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Ghana can reverse Press Index ranking - Affail Monney

BY: Emmanuel Bonney & Dickson Kwame Dotse
Roland Affail Monney (left) interacting with Abdourahamane Dialo (2nd from left), UNESCO Representative in Ghana; Fatimatu  Abubakari (middle), a Deputy Minister of Information, Irchad Razaaly (2nd rom right), the EU Ambassador to Ghana, and Yaw Boadu-Ayeboafoh (right), Chairman, National Media Commission, after the Press Freedom Day celebration. Pictures: BENEDICT OBUOBI
Roland Affail Monney (left) interacting with Abdourahamane Dialo (2nd from left), UNESCO Representative in Ghana; Fatimatu Abubakari (middle), a Deputy Minister of Information, Irchad Razaaly (2nd rom right), the EU Ambassador to Ghana, and Yaw Boadu-Ayeboafoh (right), Chairman, National Media Commission, after the Press Freedom Day celebration. Pictures: BENEDICT OBUOBI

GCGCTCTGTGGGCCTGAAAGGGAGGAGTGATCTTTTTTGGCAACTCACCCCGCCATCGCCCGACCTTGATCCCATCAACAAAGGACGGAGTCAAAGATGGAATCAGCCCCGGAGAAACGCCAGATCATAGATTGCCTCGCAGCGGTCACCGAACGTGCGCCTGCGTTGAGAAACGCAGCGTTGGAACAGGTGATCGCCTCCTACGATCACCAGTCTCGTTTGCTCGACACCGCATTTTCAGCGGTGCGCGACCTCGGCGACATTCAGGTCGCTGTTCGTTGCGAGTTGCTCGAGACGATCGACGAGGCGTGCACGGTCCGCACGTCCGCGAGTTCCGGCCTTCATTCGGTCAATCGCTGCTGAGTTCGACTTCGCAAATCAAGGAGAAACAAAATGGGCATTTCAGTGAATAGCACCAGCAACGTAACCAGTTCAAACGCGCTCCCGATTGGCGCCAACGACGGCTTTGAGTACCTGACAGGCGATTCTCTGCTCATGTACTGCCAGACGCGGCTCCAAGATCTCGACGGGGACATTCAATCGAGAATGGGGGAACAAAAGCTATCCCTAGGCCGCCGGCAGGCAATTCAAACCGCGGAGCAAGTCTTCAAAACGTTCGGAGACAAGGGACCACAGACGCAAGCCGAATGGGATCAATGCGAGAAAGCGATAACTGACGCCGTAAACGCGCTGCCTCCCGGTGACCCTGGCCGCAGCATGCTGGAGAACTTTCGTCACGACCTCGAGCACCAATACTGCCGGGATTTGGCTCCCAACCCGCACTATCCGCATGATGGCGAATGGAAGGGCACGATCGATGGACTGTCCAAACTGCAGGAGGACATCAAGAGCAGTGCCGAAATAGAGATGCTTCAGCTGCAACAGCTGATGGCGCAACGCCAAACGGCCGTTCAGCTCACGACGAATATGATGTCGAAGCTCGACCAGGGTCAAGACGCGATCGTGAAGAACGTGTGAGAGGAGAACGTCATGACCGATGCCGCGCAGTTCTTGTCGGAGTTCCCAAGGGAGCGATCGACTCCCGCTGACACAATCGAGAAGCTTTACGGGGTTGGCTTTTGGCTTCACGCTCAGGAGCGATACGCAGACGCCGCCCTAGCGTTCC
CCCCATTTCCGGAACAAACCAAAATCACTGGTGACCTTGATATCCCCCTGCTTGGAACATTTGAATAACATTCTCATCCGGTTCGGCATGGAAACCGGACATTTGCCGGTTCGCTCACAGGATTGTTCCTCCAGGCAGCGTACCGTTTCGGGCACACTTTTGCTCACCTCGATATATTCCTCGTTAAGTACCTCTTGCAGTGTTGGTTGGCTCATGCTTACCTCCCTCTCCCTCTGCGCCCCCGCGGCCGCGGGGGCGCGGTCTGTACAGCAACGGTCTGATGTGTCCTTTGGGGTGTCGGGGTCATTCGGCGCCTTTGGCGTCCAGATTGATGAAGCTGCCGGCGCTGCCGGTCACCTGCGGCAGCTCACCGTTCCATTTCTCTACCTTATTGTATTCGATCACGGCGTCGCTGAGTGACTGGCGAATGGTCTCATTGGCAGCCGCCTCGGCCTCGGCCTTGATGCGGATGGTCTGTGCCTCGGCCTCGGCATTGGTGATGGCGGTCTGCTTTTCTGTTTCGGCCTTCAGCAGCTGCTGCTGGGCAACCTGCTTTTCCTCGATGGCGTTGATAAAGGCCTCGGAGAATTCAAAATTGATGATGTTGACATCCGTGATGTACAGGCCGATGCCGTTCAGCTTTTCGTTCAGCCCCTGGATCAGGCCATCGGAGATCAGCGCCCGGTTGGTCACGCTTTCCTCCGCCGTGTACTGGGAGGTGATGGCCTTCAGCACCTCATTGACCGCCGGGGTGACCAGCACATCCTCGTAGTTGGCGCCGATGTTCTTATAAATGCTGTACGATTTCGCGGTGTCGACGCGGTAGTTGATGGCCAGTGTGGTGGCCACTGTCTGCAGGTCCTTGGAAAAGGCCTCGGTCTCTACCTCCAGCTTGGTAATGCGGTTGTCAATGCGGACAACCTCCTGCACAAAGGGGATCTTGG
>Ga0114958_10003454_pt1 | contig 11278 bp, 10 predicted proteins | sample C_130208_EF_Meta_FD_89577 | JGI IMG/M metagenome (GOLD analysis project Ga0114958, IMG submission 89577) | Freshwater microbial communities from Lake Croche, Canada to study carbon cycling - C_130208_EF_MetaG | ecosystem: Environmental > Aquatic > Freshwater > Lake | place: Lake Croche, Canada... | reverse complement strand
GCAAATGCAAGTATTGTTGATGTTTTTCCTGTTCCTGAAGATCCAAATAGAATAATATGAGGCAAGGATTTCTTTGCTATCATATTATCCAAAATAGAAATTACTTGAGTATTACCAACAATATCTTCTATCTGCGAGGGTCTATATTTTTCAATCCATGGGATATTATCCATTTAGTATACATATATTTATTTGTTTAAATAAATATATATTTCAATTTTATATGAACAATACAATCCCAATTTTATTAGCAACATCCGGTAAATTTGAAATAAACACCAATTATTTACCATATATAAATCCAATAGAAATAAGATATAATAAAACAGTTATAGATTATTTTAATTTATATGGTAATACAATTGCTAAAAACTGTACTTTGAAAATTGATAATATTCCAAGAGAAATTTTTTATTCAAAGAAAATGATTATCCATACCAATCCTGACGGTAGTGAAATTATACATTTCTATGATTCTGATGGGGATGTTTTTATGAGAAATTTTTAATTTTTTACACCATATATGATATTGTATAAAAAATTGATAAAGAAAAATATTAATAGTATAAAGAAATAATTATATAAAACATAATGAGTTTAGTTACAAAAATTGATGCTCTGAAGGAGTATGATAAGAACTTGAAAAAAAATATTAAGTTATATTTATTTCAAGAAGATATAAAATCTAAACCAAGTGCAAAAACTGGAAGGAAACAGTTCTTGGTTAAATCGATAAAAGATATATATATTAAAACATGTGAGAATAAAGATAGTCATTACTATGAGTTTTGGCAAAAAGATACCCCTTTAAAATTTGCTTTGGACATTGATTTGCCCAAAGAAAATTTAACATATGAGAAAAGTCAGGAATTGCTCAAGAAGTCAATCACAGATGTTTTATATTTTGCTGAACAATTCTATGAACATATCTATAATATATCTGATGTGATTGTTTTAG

The Ghana Journalists Association (GJA) says it did not anticipate the country’s huge decline on the World Press Freedom Index, even in a "confluence of anti-media" factors.

At a forum to commemorate World Press Freedom Day in Accra yesterday, the outgoing President of the GJA, Roland Affail Monney, noted that the ranking did not sentence Ghana to an irreversible situation and called for the passage of the Broadcasting Bill to address challenges pertaining to the ownership of media.

"Indeed, a drop in ranking had been anticipated due to a confluence of anti-media factors. But never did we expect the drop to be so precipitous - from third in Africa to 10th, and 30th in the world to 60th, a 100 per cent decline," Mr Monney said.

He described the country’s latest ranking on the index as "depressing enough to effect dramatic mood swings from one of celebration to that of lamentation".